Fanconi anemia and the development of leukemia

Blanche P. Alter

Research output: Contribution to journalArticlepeer-review

Abstract

Fanconi anemia (FA) is a rare autosomal recessive cancer-prone inherited bone marrow failure syndrome, due to mutations in 16 genes, whose protein products collaborate in a DNA repair pathway. The major complications are aplastic anemia, acute myeloid leukemia (AML), myelodysplastic syndrome (MDS), and specific solid tumors. A severe subset, due to mutations in FANCD1/BRCA2, has a cumulative incidence of cancer of 97% by age 7 years; the cancers are AML, brain tumors, and Wilms tumor; several patients have multiple events. Patients with the other genotypes (FANCA through FANCQ) have cumulative risks of more than 50% of marrow failure, 20% of AML, and 30% of solid tumors (usually head and neck or gynecologic squamous cell carcinoma), by age 40, and they too are at risk of multiple adverse events. Hematopoietic stem cell transplant may cure AML and MDS, and preemptive transplant may be appropriate, but its use is a complicated decision.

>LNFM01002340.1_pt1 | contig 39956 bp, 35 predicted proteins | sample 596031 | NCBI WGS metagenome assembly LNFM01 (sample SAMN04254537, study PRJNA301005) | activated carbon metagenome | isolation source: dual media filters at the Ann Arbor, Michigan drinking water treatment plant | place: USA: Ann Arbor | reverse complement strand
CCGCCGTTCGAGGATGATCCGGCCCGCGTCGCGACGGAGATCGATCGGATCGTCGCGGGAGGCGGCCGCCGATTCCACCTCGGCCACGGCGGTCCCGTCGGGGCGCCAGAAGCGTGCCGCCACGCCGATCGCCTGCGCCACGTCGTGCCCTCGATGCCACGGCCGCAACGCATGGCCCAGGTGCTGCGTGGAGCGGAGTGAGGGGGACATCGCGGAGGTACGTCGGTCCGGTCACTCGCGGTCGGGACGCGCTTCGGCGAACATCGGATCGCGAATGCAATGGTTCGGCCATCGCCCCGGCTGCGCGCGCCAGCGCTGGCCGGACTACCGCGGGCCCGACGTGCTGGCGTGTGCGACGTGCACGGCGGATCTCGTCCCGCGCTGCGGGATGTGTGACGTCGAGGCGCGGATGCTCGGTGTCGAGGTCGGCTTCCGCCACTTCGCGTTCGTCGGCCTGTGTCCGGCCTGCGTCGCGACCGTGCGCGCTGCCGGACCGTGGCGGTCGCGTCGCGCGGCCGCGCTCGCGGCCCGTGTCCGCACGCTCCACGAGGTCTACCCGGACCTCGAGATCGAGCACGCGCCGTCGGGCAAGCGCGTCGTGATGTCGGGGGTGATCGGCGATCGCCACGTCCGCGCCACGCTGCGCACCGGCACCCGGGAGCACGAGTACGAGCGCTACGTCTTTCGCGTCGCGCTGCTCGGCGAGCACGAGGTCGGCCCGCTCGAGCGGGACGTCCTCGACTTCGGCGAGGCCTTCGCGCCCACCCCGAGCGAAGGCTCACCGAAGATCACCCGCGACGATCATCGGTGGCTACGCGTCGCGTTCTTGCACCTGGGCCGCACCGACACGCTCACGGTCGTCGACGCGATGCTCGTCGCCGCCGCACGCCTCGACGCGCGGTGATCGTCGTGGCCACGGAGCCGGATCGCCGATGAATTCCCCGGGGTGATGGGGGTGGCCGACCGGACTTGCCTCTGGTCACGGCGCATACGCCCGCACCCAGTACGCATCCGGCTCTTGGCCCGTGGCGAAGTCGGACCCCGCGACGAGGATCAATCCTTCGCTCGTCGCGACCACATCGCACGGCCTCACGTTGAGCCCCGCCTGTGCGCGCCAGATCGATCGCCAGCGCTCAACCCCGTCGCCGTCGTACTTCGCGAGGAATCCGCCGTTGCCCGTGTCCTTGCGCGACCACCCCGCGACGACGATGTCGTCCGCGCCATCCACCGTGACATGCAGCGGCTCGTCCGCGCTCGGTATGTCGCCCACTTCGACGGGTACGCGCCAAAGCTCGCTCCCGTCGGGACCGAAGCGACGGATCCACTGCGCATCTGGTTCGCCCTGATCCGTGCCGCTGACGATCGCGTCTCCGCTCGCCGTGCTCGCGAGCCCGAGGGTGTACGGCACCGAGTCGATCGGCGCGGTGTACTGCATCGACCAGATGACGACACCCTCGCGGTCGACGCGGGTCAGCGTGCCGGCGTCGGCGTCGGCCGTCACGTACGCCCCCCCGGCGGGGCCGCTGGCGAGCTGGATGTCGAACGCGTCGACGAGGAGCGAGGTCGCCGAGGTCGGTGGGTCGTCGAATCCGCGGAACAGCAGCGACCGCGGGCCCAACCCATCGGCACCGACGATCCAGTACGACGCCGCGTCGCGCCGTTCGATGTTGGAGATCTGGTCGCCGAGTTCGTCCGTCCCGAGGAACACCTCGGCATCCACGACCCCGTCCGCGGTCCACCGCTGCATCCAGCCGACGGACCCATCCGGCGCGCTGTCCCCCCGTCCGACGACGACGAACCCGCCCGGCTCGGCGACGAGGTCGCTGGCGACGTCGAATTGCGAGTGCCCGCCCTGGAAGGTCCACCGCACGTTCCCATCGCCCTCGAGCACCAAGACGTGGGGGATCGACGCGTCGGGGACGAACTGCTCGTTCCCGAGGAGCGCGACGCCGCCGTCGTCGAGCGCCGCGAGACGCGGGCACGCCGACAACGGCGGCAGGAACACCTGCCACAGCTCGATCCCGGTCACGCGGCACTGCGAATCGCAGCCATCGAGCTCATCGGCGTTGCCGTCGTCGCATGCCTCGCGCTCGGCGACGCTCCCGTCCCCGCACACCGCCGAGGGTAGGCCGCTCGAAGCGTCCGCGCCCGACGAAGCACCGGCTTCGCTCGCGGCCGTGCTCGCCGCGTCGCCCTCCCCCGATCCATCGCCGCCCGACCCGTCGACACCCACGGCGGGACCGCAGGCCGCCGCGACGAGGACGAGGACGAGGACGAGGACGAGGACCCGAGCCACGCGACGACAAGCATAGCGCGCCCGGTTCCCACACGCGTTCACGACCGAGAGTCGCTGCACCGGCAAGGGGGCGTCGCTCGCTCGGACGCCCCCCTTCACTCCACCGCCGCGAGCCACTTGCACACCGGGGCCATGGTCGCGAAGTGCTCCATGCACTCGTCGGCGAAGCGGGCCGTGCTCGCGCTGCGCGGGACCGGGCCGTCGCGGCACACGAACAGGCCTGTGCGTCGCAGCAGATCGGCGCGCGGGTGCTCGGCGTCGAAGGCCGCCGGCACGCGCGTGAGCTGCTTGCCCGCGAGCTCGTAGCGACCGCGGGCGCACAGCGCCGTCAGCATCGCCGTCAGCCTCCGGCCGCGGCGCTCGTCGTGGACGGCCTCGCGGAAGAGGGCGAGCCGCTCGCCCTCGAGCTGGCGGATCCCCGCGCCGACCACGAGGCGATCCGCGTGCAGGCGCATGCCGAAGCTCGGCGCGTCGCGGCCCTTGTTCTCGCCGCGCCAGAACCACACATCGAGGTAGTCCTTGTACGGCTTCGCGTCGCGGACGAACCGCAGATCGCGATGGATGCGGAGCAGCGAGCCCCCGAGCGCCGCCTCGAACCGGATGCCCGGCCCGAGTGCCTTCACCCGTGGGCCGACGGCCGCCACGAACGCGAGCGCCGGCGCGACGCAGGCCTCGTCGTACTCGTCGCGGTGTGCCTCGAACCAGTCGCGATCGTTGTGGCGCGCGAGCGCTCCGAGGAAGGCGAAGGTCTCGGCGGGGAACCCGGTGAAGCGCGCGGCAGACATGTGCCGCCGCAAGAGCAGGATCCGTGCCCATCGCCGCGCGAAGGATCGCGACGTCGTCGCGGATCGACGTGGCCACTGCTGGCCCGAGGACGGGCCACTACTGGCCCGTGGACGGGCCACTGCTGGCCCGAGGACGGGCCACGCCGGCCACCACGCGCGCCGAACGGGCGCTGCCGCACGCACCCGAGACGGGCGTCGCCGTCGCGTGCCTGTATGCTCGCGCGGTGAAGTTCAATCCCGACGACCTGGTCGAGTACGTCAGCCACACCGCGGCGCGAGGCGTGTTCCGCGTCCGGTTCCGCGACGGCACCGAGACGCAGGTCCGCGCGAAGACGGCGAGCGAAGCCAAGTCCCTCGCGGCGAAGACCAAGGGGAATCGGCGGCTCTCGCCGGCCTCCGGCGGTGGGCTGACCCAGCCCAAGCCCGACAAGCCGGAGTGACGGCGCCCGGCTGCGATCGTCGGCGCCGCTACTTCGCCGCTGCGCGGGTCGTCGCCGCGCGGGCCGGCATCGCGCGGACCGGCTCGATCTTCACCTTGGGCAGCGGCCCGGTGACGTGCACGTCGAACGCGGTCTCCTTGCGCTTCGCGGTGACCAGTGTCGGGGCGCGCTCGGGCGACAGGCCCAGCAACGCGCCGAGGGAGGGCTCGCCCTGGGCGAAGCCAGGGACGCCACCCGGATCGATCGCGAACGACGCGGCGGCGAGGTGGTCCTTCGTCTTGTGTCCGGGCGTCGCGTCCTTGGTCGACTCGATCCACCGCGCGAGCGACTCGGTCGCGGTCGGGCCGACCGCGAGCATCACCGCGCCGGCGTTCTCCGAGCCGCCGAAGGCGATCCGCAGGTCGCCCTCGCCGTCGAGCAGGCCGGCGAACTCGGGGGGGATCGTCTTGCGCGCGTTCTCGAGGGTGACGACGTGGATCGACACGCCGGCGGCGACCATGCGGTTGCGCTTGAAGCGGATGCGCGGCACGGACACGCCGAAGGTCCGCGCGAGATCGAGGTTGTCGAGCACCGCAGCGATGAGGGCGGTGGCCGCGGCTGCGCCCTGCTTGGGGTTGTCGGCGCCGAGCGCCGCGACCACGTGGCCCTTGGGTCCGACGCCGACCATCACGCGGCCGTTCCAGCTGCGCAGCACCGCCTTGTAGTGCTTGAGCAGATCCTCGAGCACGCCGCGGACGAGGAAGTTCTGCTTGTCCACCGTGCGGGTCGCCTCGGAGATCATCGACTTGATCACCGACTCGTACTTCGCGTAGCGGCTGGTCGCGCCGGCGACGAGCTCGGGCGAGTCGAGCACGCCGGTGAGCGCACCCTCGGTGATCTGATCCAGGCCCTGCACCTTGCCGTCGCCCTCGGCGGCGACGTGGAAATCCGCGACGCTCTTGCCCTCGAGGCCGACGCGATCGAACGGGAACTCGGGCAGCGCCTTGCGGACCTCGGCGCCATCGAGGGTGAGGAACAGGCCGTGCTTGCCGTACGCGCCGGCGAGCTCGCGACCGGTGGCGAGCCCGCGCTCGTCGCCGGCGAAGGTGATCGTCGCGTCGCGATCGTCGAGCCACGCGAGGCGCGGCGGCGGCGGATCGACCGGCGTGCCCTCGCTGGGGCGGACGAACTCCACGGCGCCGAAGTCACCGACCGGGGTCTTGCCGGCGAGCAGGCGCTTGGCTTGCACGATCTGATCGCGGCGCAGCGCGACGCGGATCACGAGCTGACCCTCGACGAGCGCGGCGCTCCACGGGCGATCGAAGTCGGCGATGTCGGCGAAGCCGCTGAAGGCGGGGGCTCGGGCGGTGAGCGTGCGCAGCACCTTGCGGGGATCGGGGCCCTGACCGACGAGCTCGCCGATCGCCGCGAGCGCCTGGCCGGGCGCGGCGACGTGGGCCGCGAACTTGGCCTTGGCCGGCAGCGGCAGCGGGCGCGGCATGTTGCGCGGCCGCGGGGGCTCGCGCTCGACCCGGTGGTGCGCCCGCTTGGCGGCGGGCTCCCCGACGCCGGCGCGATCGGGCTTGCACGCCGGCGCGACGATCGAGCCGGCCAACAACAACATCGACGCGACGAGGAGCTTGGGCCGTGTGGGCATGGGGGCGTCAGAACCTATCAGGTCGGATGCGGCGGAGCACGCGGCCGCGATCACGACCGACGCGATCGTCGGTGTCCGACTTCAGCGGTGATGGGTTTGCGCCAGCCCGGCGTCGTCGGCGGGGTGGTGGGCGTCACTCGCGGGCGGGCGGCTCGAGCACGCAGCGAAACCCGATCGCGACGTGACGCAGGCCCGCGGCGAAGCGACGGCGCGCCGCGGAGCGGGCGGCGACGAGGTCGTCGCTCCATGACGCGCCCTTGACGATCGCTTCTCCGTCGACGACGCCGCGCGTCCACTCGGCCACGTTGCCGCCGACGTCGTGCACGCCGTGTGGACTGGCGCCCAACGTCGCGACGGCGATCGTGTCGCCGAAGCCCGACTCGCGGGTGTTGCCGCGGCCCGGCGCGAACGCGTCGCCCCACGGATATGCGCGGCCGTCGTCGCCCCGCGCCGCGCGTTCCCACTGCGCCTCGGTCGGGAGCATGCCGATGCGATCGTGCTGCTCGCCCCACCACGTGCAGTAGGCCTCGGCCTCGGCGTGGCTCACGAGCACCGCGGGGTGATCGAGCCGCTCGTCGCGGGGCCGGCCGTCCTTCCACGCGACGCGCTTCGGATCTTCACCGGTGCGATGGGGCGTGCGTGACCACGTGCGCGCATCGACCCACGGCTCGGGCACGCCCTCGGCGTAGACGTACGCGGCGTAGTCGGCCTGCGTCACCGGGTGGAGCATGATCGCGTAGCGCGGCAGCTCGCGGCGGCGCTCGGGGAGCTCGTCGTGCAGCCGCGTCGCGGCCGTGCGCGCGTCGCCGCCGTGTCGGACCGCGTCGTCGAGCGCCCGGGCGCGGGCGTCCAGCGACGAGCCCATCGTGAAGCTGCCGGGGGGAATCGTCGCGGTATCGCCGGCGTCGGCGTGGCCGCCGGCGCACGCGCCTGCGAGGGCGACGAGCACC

Original languageEnglish (US)
Pages (from-to)214-221
Number of pages8
JournalBest Practice and Research: Clinical Haematology
Volume27
Issue number3-4
DOIs
StatePublished - Sep 1 2014
Externally publishedYes

Keywords

  • bone marrow failure
  • Fanconi anemia
  • leukemia
  • myelodysplastic syndrome
  • stem cell transplant

ASJC Scopus subject areas

  • Oncology
  • Clinical Biochemistry

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